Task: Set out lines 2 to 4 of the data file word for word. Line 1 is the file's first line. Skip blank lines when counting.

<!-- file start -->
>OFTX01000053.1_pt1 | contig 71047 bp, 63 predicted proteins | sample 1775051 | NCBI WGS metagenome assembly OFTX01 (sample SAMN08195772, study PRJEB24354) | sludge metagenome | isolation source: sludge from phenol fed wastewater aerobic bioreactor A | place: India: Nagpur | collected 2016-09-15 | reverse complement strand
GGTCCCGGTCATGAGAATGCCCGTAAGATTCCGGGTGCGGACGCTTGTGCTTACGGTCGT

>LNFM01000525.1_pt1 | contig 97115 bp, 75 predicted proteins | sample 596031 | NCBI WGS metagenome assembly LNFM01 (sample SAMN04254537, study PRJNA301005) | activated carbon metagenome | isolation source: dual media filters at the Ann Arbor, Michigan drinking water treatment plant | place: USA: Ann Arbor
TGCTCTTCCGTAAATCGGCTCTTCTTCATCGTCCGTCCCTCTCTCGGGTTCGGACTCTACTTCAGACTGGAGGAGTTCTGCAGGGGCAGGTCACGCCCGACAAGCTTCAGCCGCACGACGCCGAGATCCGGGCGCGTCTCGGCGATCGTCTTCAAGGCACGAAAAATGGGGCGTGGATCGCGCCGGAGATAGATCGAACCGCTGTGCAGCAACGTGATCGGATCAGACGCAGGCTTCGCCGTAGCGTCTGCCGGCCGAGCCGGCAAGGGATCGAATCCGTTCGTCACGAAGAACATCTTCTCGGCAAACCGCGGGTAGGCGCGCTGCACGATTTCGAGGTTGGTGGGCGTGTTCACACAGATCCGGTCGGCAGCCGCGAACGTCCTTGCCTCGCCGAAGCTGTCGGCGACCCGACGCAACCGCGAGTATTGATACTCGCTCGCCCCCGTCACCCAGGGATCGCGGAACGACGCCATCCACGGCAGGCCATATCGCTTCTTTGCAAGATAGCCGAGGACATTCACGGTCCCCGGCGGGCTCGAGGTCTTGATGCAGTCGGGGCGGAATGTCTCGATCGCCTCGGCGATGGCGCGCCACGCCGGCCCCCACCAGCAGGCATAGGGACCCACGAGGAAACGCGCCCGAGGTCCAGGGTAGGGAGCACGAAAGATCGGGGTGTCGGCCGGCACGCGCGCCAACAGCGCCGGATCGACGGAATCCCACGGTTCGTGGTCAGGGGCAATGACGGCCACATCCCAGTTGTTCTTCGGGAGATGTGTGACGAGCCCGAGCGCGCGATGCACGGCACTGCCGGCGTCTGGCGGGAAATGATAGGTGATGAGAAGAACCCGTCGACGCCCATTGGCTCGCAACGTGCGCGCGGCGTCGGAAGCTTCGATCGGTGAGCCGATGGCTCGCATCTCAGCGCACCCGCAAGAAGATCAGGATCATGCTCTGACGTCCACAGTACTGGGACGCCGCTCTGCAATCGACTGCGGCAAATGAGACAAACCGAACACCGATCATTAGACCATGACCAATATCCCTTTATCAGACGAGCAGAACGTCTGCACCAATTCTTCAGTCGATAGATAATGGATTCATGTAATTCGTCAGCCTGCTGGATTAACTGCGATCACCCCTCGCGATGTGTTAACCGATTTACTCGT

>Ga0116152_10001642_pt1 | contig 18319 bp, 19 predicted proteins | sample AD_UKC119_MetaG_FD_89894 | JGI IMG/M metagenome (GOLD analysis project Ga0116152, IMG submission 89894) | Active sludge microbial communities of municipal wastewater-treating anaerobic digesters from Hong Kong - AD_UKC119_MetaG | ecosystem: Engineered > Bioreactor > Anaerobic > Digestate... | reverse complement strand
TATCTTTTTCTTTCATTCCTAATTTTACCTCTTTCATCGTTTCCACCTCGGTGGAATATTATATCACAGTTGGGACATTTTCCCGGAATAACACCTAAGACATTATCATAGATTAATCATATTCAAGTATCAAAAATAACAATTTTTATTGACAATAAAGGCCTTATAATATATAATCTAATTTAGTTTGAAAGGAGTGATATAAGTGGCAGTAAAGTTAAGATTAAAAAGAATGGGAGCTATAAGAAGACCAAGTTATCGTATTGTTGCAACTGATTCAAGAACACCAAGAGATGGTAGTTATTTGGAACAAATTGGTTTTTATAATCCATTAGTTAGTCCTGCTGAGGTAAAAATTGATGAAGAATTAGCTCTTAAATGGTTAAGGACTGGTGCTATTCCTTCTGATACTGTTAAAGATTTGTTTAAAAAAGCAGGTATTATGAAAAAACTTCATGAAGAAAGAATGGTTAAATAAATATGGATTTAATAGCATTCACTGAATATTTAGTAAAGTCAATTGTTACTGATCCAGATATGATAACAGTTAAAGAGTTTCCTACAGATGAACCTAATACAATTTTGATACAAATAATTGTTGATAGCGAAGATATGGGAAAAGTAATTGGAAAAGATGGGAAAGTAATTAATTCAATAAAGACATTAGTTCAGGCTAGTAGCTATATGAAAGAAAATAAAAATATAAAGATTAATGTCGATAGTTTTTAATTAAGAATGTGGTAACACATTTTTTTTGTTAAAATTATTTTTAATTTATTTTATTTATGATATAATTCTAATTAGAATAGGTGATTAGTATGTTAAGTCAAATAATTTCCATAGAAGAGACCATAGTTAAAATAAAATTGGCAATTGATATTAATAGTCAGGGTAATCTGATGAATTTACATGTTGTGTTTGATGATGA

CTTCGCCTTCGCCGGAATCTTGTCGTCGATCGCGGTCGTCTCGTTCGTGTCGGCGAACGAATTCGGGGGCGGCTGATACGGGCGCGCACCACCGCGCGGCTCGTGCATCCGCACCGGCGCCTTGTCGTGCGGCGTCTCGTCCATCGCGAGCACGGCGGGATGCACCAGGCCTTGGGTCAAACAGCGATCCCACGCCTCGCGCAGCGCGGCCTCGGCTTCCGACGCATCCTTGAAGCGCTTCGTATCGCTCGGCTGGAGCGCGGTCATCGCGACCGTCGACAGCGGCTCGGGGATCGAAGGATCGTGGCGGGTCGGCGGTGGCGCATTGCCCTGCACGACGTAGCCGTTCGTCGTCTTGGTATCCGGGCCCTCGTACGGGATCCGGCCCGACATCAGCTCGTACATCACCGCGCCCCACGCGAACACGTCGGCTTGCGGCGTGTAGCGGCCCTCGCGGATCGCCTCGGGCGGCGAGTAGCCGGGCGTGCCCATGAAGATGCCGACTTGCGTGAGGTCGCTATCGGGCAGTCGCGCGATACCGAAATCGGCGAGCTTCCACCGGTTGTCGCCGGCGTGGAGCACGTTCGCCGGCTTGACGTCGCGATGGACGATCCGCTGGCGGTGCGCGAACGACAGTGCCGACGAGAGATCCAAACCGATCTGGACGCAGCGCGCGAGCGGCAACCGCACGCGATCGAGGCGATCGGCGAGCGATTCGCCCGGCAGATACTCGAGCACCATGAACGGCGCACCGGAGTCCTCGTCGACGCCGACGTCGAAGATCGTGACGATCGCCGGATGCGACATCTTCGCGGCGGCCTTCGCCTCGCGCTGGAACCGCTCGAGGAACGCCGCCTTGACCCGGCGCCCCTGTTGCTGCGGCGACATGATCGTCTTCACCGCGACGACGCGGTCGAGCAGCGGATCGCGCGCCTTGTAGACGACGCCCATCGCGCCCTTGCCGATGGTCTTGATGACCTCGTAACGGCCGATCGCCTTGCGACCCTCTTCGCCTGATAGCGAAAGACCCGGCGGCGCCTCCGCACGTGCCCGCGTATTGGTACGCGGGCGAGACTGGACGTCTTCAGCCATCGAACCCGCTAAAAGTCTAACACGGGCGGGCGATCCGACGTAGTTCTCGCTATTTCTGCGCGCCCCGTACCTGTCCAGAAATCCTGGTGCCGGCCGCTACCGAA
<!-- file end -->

GGTCCCGGTCATGAGAATGCCCGTAAGATTCCGGGTGCGGACGCTTGTGCTTACGGTCGT

>LNFM01000525.1_pt1 | contig 97115 bp, 75 predicted proteins | sample 596031 | NCBI WGS metagenome assembly LNFM01 (sample SAMN04254537, study PRJNA301005) | activated carbon metagenome | isolation source: dual media filters at the Ann Arbor, Michigan drinking water treatment plant | place: USA: Ann Arbor
TGCTCTTCCGTAAATCGGCTCTTCTTCATCGTCCGTCCCTCTCTCGGGTTCGGACTCTACTTCAGACTGGAGGAGTTCTGCAGGGGCAGGTCACGCCCGACAAGCTTCAGCCGCACGACGCCGAGATCCGGGCGCGTCTCGGCGATCGTCTTCAAGGCACGAAAAATGGGGCGTGGATCGCGCCGGAGATAGATCGAACCGCTGTGCAGCAACGTGATCGGATCAGACGCAGGCTTCGCCGTAGCGTCTGCCGGCCGAGCCGGCAAGGGATCGAATCCGTTCGTCACGAAGAACATCTTCTCGGCAAACCGCGGGTAGGCGCGCTGCACGATTTCGAGGTTGGTGGGCGTGTTCACACAGATCCGGTCGGCAGCCGCGAACGTCCTTGCCTCGCCGAAGCTGTCGGCGACCCGACGCAACCGCGAGTATTGATACTCGCTCGCCCCCGTCACCCAGGGATCGCGGAACGACGCCATCCACGGCAGGCCATATCGCTTCTTTGCAAGATAGCCGAGGACATTCACGGTCCCCGGCGGGCTCGAGGTCTTGATGCAGTCGGGGCGGAATGTCTCGATCGCCTCGGCGATGGCGCGCCACGCCGGCCCCCACCAGCAGGCATAGGGACCCACGAGGAAACGCGCCCGAGGTCCAGGGTAGGGAGCACGAAAGATCGGGGTGTCGGCCGGCACGCGCGCCAACAGCGCCGGATCGACGGAATCCCACGGTTCGTGGTCAGGGGCAATGACGGCCACATCCCAGTTGTTCTTCGGGAGATGTGTGACGAGCCCGAGCGCGCGATGCACGGCACTGCCGGCGTCTGGCGGGAAATGATAGGTGATGAGAAGAACCCGTCGACGCCCATTGGCTCGCAACGTGCGCGCGGCGTCGGAAGCTTCGATCGGTGAGCCGATGGCTCGCATCTCAGCGCACCCGCAAGAAGATCAGGATCATGCTCTGACGTCCACAGTACTGGGACGCCGCTCTGCAATCGACTGCGGCAAATGAGACAAACCGAACACCGATCATTAGACCATGACCAATATCCCTTTATCAGACGAGCAGAACGTCTGCACCAATTCTTCAGTCGATAGATAATGGATTCATGTAATTCGTCAGCCTGCTGGATTAACTGCGATCACCCCTCGCGATGTGTTAACCGATTTACTCGT